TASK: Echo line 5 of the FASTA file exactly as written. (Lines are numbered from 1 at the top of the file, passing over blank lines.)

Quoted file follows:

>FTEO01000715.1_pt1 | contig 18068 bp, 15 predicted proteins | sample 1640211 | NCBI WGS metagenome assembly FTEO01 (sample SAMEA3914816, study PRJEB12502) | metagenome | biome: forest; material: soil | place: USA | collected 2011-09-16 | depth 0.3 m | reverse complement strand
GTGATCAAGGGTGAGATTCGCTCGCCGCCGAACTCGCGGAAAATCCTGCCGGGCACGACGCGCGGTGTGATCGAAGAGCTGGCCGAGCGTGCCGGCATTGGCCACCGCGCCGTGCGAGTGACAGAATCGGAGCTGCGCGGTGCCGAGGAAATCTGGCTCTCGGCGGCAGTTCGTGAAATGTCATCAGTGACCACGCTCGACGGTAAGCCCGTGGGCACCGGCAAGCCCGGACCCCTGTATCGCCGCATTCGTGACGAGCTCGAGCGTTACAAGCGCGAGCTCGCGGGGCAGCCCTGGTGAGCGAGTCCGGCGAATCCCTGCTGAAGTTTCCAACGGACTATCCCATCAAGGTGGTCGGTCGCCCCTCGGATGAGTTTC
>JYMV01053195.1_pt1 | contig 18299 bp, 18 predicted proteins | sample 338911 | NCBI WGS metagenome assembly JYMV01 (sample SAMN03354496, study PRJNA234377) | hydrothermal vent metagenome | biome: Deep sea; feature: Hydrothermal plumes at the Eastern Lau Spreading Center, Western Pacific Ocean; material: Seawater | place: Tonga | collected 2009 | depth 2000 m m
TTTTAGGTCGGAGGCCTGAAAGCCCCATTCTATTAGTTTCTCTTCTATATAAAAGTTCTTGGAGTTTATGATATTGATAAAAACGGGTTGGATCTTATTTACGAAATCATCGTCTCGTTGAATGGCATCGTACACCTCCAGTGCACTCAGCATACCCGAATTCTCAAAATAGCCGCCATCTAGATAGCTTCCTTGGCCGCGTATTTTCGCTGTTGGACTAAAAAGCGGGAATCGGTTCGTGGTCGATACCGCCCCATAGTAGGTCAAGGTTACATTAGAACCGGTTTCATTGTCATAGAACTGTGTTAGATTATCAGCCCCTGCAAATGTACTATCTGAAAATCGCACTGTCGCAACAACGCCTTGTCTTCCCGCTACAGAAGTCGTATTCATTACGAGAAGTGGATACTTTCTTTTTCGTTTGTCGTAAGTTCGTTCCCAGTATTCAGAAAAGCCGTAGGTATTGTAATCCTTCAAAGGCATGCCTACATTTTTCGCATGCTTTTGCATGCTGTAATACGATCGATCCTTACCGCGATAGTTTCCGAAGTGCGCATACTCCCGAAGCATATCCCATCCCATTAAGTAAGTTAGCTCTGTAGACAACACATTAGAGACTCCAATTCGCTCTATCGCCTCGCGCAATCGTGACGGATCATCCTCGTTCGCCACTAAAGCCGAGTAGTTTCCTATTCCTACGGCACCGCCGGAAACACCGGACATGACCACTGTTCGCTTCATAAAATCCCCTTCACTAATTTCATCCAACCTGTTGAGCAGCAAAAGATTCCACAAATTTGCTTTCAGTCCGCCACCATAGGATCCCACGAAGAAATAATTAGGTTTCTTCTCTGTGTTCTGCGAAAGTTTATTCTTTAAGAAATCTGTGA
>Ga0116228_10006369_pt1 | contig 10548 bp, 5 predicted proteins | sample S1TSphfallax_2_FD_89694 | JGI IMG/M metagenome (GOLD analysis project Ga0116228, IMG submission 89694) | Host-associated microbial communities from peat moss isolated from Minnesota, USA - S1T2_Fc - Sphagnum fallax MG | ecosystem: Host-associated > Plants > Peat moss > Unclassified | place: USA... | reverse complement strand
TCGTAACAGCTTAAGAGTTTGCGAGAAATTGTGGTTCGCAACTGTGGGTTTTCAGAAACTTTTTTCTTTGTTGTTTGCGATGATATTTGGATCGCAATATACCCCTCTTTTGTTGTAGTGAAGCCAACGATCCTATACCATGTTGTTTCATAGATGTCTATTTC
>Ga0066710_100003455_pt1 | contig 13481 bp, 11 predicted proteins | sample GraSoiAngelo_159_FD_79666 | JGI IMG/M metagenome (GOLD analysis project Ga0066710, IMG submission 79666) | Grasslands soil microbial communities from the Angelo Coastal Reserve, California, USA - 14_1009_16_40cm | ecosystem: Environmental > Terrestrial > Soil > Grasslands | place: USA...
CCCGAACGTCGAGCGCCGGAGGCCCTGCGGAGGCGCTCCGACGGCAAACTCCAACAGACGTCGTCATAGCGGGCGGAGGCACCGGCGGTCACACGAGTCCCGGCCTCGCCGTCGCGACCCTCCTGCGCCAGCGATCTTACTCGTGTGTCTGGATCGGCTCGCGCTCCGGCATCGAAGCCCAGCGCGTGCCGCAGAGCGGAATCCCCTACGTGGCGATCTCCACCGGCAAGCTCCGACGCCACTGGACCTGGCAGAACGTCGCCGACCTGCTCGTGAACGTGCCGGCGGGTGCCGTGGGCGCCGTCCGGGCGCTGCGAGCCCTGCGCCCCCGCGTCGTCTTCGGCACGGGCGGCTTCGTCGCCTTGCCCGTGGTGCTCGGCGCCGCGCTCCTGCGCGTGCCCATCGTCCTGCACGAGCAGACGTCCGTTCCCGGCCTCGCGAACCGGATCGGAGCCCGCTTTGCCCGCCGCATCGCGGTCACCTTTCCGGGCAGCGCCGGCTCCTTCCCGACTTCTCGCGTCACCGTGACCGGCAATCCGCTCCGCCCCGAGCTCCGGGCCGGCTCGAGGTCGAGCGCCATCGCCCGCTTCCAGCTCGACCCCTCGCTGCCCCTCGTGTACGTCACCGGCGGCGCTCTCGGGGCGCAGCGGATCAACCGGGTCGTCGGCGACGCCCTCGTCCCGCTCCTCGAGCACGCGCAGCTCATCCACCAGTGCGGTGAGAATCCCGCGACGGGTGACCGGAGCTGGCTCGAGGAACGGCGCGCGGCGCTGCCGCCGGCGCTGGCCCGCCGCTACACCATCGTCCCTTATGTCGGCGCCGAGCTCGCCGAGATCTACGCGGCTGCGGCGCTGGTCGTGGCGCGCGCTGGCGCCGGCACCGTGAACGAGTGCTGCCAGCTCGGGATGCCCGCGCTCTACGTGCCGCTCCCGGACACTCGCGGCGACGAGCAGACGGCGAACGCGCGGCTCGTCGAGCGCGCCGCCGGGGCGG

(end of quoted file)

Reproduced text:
>Ga0116228_10006369_pt1 | contig 10548 bp, 5 predicted proteins | sample S1TSphfallax_2_FD_89694 | JGI IMG/M metagenome (GOLD analysis project Ga0116228, IMG submission 89694) | Host-associated microbial communities from peat moss isolated from Minnesota, USA - S1T2_Fc - Sphagnum fallax MG | ecosystem: Host-associated > Plants > Peat moss > Unclassified | place: USA... | reverse complement strand